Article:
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Pixel Courage 30

On the way to the Volcano of Dreams, I wondered what fighting Jhaness would be like. In the fog and soot that clouded my vision, it’d been hard to see her true form.

Would she have claws? Fangs? How would she fight against me?

I knew she had big wings. Would she try to pick me up and carry me off? Drop me at 1,000 feet?

I imagined her teeth digging into my flesh, her claws rending me in two.

I imagined the pain. I imagined death.

Trudging back to the Volcano of Dreams, I imagined a lot of things.

But only half of my thoughts could be focused on the future. The other half were focused on making sure Meltdown Jungle’s creatures didn’t come out of nowhere and attack me.

At one point during my journey, a soft ba-dum ba-dum ba-dum sounded off in the distance. I moved around it.

At another point, I saw a bit of ground that didn’t look as solid as the rest. I moved around that, too.

All told, making my way through the Volcano of Dreams wasn’t too difficult. Knowing where some of the biggest problems, I avoided them.

Climbing the Volcano of Dreams wasn’t any easier, unfortunately. I attacked and killed the Batsa again — because it was easy, if nothing else. Got the 5 XP and continued to climb.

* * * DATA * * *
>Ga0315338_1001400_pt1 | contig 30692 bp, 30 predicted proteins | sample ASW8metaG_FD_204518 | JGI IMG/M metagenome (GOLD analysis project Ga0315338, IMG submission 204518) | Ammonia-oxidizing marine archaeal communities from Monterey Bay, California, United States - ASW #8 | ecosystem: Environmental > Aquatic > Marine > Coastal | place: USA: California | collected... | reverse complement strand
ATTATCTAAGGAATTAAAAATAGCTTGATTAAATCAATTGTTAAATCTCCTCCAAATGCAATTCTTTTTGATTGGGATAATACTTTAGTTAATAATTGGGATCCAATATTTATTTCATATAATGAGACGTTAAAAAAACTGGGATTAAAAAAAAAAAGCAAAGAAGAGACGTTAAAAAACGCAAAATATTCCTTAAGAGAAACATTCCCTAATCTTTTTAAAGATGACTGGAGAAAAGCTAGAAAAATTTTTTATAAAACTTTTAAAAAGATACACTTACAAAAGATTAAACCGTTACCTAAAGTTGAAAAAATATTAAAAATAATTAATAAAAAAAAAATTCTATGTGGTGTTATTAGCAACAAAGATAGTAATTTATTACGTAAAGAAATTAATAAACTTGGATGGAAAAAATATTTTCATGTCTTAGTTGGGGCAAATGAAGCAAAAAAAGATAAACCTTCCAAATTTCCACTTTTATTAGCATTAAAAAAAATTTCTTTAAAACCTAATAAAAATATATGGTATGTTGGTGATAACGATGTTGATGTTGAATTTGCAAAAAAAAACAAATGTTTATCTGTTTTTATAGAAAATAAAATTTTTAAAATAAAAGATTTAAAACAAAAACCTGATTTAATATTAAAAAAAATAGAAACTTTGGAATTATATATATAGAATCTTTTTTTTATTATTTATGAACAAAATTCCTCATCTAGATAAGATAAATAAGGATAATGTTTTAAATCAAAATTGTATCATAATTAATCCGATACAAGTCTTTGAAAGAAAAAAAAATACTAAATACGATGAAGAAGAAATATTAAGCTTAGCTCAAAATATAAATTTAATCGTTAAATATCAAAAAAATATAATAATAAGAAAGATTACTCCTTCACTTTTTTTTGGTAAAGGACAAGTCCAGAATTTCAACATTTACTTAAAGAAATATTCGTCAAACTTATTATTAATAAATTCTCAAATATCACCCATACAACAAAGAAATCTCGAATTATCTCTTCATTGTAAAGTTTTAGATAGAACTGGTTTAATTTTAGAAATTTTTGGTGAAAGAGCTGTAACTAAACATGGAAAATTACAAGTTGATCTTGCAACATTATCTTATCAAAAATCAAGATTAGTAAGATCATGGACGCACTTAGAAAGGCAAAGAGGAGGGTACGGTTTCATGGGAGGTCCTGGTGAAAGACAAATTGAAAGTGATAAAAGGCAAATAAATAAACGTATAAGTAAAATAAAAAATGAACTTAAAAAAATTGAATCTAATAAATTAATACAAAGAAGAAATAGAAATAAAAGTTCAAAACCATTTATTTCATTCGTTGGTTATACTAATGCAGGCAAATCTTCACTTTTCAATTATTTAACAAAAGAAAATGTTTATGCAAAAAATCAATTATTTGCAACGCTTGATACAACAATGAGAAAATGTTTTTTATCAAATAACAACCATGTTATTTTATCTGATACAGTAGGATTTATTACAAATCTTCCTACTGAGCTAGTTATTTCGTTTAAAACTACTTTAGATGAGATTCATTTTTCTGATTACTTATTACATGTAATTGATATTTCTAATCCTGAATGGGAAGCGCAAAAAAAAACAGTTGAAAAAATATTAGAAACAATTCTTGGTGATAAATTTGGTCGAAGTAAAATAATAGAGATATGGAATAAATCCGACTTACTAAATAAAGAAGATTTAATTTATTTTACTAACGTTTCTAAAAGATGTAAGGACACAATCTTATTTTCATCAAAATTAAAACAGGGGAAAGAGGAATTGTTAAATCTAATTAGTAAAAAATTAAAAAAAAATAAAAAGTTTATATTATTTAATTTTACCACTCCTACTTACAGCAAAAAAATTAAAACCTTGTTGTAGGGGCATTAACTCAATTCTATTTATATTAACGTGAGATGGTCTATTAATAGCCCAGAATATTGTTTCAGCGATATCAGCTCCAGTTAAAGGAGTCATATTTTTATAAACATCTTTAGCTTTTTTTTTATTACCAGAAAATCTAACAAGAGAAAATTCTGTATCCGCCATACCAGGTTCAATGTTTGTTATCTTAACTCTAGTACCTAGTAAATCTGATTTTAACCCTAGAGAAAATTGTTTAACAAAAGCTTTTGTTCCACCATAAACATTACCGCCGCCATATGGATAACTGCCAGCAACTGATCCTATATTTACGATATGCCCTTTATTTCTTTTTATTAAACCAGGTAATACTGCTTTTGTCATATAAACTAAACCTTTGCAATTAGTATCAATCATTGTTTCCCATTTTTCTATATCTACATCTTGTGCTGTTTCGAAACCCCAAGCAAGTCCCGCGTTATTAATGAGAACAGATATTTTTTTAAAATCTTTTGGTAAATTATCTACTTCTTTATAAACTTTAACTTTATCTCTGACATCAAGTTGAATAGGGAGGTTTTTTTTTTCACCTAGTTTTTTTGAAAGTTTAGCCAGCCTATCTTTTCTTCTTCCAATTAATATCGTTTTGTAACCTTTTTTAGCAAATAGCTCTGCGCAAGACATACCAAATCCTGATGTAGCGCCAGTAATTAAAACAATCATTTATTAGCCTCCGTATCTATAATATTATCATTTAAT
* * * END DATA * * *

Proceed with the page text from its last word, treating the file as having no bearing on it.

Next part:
After reaching the top of the volcano, I checked my menu. Before fighting this monster whose skills I didn’t know, it seemed like a good idea to be at peak strength.

That meant looking at my Skill Tree. There were three branches, not counting the electricity skills, which were a branch I still wasn’t ready to mess with.

The three powers to choose from: THORN PROTECT, MILD HP REGEN, and VINE GRAB. All three were good choices, really.

Thorn protect looked like a good defensive skill, and I didn’t have any of those yet. Being able to take a hit and not feel it could prove useful.

At the same time, Mild HP Regen was even more tempting. Wouldn’t have to spend so much on potions if I could regenerate HP myself. The Mild HP Regen wasn’t as strong as Major HP Regen, which meant it was probably more helpful in-between battles than it was during them.

And I wouldn’t be able to purchase Major HP Regen until I was at least Level 9, because of the skills you needed to purchase before you could purchase Major HP Regen. That said, if I didn’t purchase Mild HP Regen now, I’d have to wait until at least Level 11 to get Major HP Regen.

Vine Grab was way more tempting than the previous skill I’d bought from that branch, Vine Smack. I hadn’t even used Vine Smack yet, but Vine Grab was more appealing, because it changed the dynamic of a fight. If a monster was dodging my sword swings and vine punches too easily, I could drag them close enough to do some damage.